Friday, 13 June 2008

Official: Ireland votes 'No' to Lisbon Treaty

Update: It's official! Ireland has voted to reject the EU's Lisbon Treaty by 53.4% to 46.6%. The result has just been announced live from Dublin Castle.

The outcome of the only opportunity people have been given to express their opinion on the Lisbon treaty is a resounding "NO"! But it follows rejections by France and the Netherlands of the treaty's "substantially equivalent" predecessor - the EU Constitution.

Gordon Brown must now consult his "moral compass" and resolve to respect the democratically expressed views of the Irish people - by halting ratification of the Lisbon treaty through our own Parliament.

The ratification Bill is due for its Third Reading on 18 June. That must not happen. He knows that Britain would also vote 'No' resoundingly, given the chance.

Will Gordon Brown respect democracy or not? That treaty should be dead.

The Democracy Movement is holding a ‘congratulatory picket’ of the Irish Embassy (17 Grosvenor Place, SW1X 7HR - see map) to celebrate the overwhelming rejection of the EU Constitutional Treaty. Please come along to join us - we'll be there from 6pm onwards and will distributing free cans of Guinness (while stocks last!).


Update: With 27 constituency results now in out of 43 total, the result stands at 53.6% 'No' -v- 46.4% 'Yes', but there are still some results due in constituencies that are likely to have strong 'Yes' votes.

Update: The BBC is reporting that the Irish justice minister Dermot Ahern has conceded defeat.

"It looks like this will be a No vote," Mr Ahern said on live television. "At the end of the day, for a myriad of reasons, the people have spoken."

With six official results in the overall result is 55% 'No' against 45% 'Yes'.

Gordon Brown must respect the Irish verdict and immediately halt ratification of the treaty through Parliament. The treaty is due for its Third Reading on 18 June.

Update: RTE is saying "It seems certain that Irish voters have rejected the Lisbon Treaty." Although official results are only just coming in, the strong 'No' vote coming through in early tallies has obviously influenced their prediction.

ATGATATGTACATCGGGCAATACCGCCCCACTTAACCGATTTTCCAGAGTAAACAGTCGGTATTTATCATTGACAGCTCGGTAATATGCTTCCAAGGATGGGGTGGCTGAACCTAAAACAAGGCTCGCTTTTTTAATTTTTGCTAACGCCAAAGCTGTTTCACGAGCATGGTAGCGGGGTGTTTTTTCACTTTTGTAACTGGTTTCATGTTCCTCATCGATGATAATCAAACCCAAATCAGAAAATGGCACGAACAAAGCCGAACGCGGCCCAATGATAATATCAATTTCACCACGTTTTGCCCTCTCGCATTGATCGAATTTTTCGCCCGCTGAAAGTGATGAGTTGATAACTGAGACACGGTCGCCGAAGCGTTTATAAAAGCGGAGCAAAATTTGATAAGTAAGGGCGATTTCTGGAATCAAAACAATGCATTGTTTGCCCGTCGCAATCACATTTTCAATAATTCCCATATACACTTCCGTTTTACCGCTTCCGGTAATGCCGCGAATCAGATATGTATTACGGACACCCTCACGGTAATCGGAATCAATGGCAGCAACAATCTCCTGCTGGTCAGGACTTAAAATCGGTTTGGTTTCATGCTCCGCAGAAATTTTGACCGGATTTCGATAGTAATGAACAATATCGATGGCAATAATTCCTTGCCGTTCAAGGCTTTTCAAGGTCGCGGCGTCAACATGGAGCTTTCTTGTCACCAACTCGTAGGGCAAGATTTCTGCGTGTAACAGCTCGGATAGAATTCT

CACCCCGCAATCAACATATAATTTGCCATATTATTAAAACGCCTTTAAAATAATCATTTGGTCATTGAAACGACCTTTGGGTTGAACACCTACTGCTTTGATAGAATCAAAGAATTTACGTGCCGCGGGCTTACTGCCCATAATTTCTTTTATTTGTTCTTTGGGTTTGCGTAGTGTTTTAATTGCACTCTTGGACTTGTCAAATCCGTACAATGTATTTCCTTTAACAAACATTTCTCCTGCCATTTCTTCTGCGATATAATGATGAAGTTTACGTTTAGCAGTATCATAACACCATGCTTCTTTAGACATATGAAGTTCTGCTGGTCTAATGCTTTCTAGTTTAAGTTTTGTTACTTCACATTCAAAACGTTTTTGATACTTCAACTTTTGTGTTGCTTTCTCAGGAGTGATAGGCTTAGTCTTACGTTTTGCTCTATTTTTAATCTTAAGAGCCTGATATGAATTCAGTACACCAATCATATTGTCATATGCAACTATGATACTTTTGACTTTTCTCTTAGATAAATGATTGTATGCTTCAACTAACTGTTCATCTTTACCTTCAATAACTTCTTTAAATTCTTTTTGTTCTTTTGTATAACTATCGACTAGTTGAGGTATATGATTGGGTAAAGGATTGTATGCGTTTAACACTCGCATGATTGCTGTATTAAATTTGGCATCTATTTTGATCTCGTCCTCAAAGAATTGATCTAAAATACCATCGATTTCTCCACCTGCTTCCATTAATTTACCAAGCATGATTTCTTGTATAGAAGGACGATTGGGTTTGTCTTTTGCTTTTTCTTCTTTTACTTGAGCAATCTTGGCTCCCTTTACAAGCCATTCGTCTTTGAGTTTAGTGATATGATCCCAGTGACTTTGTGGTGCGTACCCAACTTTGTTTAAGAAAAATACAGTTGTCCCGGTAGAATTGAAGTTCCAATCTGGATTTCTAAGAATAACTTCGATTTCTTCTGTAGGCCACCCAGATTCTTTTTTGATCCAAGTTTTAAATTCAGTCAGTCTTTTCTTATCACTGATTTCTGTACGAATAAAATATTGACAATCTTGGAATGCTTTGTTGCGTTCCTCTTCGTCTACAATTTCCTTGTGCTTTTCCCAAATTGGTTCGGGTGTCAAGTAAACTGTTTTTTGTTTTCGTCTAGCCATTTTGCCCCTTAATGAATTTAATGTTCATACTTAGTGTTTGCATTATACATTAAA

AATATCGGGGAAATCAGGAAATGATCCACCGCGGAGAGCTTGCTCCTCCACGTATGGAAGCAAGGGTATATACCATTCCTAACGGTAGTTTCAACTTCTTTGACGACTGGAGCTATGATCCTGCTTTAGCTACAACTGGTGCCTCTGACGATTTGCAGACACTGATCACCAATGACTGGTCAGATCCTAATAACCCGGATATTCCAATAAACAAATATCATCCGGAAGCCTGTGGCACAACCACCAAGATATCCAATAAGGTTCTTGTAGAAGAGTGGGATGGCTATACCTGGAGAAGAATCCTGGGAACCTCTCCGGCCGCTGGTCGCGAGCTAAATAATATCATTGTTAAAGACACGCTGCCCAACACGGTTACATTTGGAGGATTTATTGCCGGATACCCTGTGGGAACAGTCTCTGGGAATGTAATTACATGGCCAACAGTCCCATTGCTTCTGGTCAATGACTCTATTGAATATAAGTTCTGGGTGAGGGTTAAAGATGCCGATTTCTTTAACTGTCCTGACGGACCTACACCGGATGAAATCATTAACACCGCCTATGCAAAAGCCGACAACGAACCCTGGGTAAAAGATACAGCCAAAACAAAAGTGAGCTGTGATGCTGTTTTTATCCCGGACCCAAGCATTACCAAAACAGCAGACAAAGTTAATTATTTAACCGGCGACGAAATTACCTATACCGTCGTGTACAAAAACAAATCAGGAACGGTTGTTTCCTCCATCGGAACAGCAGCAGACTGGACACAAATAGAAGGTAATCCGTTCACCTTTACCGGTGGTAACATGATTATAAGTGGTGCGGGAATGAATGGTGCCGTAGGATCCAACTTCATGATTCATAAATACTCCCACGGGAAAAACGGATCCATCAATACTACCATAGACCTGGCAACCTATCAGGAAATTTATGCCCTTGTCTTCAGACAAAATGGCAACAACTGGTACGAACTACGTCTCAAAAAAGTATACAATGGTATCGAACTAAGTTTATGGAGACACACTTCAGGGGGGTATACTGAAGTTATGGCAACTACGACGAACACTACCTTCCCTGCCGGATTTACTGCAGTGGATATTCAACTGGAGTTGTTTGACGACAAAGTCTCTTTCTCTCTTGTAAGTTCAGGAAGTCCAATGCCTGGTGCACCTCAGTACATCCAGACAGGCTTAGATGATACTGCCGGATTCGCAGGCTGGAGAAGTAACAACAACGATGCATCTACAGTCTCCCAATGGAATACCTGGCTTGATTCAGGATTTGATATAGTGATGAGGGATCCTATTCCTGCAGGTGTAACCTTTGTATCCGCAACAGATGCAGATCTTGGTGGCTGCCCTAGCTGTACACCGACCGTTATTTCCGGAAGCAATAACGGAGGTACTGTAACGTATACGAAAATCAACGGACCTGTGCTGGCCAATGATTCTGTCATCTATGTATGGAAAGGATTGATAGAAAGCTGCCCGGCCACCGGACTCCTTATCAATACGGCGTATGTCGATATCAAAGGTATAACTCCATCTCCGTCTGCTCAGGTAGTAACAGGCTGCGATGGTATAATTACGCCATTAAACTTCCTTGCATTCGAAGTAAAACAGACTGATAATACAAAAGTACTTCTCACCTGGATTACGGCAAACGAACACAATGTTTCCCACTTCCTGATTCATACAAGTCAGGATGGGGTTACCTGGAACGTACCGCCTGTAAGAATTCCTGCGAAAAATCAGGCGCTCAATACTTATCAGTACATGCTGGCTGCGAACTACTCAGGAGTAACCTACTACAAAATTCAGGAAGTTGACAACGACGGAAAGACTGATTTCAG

Update: Official results are starting to come in from constituencies, with first off the mark being Waterford voting 54% 'No' to 46% 'Yes'. See the results come in on the Irish Times results map.

Update: The Irish Times is reporting that the initial tallies indicate an overall 'No' vote, despite a strong showing for the 'Yes' side in some constituencies.

They're saying "A strong Yes vote in County Dublin seems to have been offset by a strong No vote in city constituencies in the capital" with "The No campaign appears to be winning in most constituencies across the State, with significant majorities emerging from rural and urban working class areas."

Update: RTE is reporting that the 'Yes' camp is gaining ground against an early strong 'No' showing. They are citing a 60-40 vote in favour of Lisbon in "middle class constituencies like Dublin South, Dublin South East and DĂșn Laoghaire".

Official results from the constituencies are expected over the next hour, with full results expected by mid-afternoon.

Update: The Irish Times is reporting that, in Mayo, the vote appears to be 60-40 per cent in favour of the 'No' camp with the majority of boxes counted. There was a 52 per cent turnout.

Initial 'tallies' are starting to come in from other constituencies, many also showing a positive 'No' result.


Irish broadcaster RTE
is reporting that early returns show a strong 'No' vote, but turnout seems to be higher than many have predicted, perhaps tending to the 50% mark. Not thought to be good news for the 'No' camp.

However, the turnout in rural areas is thought to be low. Speculation is that this is because many farmers who are traditionally supporters of Ireland's governing party and would otherwise be 'Yes' voters were in fact conflicted over the issue of EU Commissioner Peter Mandelson's actions on trade issues.

News from our contact at the count in Dublin is also positive for the 'No' side. The 'Yes' camp were expected to bank a big advantage in Ireland's capital, but there's reportedly amazement at the number of 'No' votes.

It's early days yet - we'll update this post as news comes in. We'd also recommend keeping an eye on EUreferendum for latest news.

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